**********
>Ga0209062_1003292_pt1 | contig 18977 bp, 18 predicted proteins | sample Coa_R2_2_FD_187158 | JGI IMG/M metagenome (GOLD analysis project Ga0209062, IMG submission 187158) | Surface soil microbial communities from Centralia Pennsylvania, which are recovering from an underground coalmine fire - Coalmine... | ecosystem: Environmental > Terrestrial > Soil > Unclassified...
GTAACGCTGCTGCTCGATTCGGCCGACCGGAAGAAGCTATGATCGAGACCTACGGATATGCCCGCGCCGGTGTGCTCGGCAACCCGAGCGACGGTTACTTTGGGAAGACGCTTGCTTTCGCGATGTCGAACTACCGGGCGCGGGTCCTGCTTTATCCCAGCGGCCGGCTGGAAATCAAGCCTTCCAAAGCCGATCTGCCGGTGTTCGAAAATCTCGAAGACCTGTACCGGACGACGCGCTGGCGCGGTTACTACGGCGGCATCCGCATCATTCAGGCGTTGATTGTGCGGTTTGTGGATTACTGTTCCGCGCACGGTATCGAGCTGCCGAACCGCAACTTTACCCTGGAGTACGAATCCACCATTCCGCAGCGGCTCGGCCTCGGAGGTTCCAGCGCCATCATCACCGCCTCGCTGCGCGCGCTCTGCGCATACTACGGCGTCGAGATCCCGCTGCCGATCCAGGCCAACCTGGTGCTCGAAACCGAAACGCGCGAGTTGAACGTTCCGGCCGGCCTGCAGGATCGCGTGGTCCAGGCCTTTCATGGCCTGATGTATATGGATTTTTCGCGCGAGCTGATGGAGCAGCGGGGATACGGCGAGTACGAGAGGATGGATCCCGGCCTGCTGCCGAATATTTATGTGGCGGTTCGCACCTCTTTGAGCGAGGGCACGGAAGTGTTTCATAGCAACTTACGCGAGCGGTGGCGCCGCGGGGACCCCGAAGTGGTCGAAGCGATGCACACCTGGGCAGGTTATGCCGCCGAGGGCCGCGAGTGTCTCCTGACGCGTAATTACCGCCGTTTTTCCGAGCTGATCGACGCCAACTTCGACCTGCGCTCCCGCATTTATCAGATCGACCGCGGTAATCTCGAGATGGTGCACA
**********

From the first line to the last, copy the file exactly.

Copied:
>Ga0209062_1003292_pt1 | contig 18977 bp, 18 predicted proteins | sample Coa_R2_2_FD_187158 | JGI IMG/M metagenome (GOLD analysis project Ga0209062, IMG submission 187158) | Surface soil microbial communities from Centralia Pennsylvania, which are recovering from an underground coalmine fire - Coalmine... | ecosystem: Environmental > Terrestrial > Soil > Unclassified...
GTAACGCTGCTGCTCGATTCGGCCGACCGGAAGAAGCTATGATCGAGACCTACGGATATGCCCGCGCCGGTGTGCTCGGCAACCCGAGCGACGGTTACTTTGGGAAGACGCTTGCTTTCGCGATGTCGAACTACCGGGCGCGGGTCCTGCTTTATCCCAGCGGCCGGCTGGAAATCAAGCCTTCCAAAGCCGATCTGCCGGTGTTCGAAAATCTCGAAGACCTGTACCGGACGACGCGCTGGCGCGGTTACTACGGCGGCATCCGCATCATTCAGGCGTTGATTGTGCGGTTTGTGGATTACTGTTCCGCGCACGGTATCGAGCTGCCGAACCGCAACTTTACCCTGGAGTACGAATCCACCATTCCGCAGCGGCTCGGCCTCGGAGGTTCCAGCGCCATCATCACCGCCTCGCTGCGCGCGCTCTGCGCATACTACGGCGTCGAGATCCCGCTGCCGATCCAGGCCAACCTGGTGCTCGAAACCGAAACGCGCGAGTTGAACGTTCCGGCCGGCCTGCAGGATCGCGTGGTCCAGGCCTTTCATGGCCTGATGTATATGGATTTTTCGCGCGAGCTGATGGAGCAGCGGGGATACGGCGAGTACGAGAGGATGGATCCCGGCCTGCTGCCGAATATTTATGTGGCGGTTCGCACCTCTTTGAGCGAGGGCACGGAAGTGTTTCATAGCAACTTACGCGAGCGGTGGCGCCGCGGGGACCCCGAAGTGGTCGAAGCGATGCACACCTGGGCAGGTTATGCCGCCGAGGGCCGCGAGTGTCTCCTGACGCGTAATTACCGCCGTTTTTCCGAGCTGATCGACGCCAACTTCGACCTGCGCTCCCGCATTTATCAGATCGACCGCGGTAATCTCGAGATGGTGCACA